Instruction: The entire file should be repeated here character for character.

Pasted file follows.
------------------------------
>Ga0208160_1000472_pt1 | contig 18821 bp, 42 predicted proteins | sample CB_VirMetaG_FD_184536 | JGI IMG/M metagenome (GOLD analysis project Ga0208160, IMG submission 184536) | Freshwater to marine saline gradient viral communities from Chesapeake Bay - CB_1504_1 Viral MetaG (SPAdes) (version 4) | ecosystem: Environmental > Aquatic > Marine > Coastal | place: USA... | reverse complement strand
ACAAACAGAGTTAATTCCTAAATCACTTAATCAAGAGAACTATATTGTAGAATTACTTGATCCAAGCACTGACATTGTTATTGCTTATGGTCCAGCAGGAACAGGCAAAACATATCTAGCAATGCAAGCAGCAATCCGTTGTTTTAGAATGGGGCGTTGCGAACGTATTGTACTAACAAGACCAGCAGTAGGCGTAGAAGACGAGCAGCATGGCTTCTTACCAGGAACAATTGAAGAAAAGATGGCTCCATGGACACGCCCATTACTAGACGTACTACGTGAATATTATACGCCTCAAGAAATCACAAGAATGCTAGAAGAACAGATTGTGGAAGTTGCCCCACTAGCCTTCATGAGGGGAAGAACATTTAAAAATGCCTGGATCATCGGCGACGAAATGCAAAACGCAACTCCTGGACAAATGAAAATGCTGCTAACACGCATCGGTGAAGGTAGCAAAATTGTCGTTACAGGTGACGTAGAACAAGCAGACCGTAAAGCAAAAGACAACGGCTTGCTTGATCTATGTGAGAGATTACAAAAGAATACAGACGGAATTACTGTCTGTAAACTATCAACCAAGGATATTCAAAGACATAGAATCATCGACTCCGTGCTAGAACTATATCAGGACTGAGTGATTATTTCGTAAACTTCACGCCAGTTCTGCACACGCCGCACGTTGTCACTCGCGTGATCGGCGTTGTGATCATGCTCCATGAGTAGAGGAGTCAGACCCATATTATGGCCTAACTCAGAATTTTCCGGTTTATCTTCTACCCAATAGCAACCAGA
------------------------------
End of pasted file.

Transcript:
>Ga0208160_1000472_pt1 | contig 18821 bp, 42 predicted proteins | sample CB_VirMetaG_FD_184536 | JGI IMG/M metagenome (GOLD analysis project Ga0208160, IMG submission 184536) | Freshwater to marine saline gradient viral communities from Chesapeake Bay - CB_1504_1 Viral MetaG (SPAdes) (version 4) | ecosystem: Environmental > Aquatic > Marine > Coastal | place: USA... | reverse complement strand
ACAAACAGAGTTAATTCCTAAATCACTTAATCAAGAGAACTATATTGTAGAATTACTTGATCCAAGCACTGACATTGTTATTGCTTATGGTCCAGCAGGAACAGGCAAAACATATCTAGCAATGCAAGCAGCAATCCGTTGTTTTAGAATGGGGCGTTGCGAACGTATTGTACTAACAAGACCAGCAGTAGGCGTAGAAGACGAGCAGCATGGCTTCTTACCAGGAACAATTGAAGAAAAGATGGCTCCATGGACACGCCCATTACTAGACGTACTACGTGAATATTATACGCCTCAAGAAATCACAAGAATGCTAGAAGAACAGATTGTGGAAGTTGCCCCACTAGCCTTCATGAGGGGAAGAACATTTAAAAATGCCTGGATCATCGGCGACGAAATGCAAAACGCAACTCCTGGACAAATGAAAATGCTGCTAACACGCATCGGTGAAGGTAGCAAAATTGTCGTTACAGGTGACGTAGAACAAGCAGACCGTAAAGCAAAAGACAACGGCTTGCTTGATCTATGTGAGAGATTACAAAAGAATACAGACGGAATTACTGTCTGTAAACTATCAACCAAGGATATTCAAAGACATAGAATCATCGACTCCGTGCTAGAACTATATCAGGACTGAGTGATTATTTCGTAAACTTCACGCCAGTTCTGCACACGCCGCACGTTGTCACTCGCGTGATCGGCGTTGTGATCATGCTCCATGAGTAGAGGAGTCAGACCCATATTATGGCCTAACTCAGAATTTTCCGGTTTATCTTCTACCCAATAGCAACCAGA